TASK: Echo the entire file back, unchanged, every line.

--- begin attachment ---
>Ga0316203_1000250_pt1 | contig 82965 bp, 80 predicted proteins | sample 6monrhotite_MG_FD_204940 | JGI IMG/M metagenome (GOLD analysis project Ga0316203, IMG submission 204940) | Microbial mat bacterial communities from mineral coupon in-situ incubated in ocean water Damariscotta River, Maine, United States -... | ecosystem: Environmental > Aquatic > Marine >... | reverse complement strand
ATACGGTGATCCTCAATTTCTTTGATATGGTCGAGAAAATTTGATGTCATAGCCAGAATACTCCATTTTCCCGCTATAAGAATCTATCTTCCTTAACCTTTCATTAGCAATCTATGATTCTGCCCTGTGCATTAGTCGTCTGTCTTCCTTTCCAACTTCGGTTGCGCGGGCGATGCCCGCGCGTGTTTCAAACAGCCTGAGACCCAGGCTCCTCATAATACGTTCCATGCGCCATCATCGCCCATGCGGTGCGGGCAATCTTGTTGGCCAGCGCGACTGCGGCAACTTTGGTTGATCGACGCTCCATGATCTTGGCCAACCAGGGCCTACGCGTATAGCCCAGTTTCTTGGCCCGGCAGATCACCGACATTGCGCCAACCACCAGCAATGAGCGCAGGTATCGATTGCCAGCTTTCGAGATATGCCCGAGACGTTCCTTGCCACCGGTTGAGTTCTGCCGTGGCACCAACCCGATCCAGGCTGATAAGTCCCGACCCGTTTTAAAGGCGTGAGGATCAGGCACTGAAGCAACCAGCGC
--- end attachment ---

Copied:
>Ga0316203_1000250_pt1 | contig 82965 bp, 80 predicted proteins | sample 6monrhotite_MG_FD_204940 | JGI IMG/M metagenome (GOLD analysis project Ga0316203, IMG submission 204940) | Microbial mat bacterial communities from mineral coupon in-situ incubated in ocean water Damariscotta River, Maine, United States -... | ecosystem: Environmental > Aquatic > Marine >... | reverse complement strand
ATACGGTGATCCTCAATTTCTTTGATATGGTCGAGAAAATTTGATGTCATAGCCAGAATACTCCATTTTCCCGCTATAAGAATCTATCTTCCTTAACCTTTCATTAGCAATCTATGATTCTGCCCTGTGCATTAGTCGTCTGTCTTCCTTTCCAACTTCGGTTGCGCGGGCGATGCCCGCGCGTGTTTCAAACAGCCTGAGACCCAGGCTCCTCATAATACGTTCCATGCGCCATCATCGCCCATGCGGTGCGGGCAATCTTGTTGGCCAGCGCGACTGCGGCAACTTTGGTTGATCGACGCTCCATGATCTTGGCCAACCAGGGCCTACGCGTATAGCCCAGTTTCTTGGCCCGGCAGATCACCGACATTGCGCCAACCACCAGCAATGAGCGCAGGTATCGATTGCCAGCTTTCGAGATATGCCCGAGACGTTCCTTGCCACCGGTTGAGTTCTGCCGTGGCACCAACCCGATCCAGGCTGATAAGTCCCGACCCGTTTTAAAGGCGTGAGGATCAGGCACTGAAGCAACCAGCGC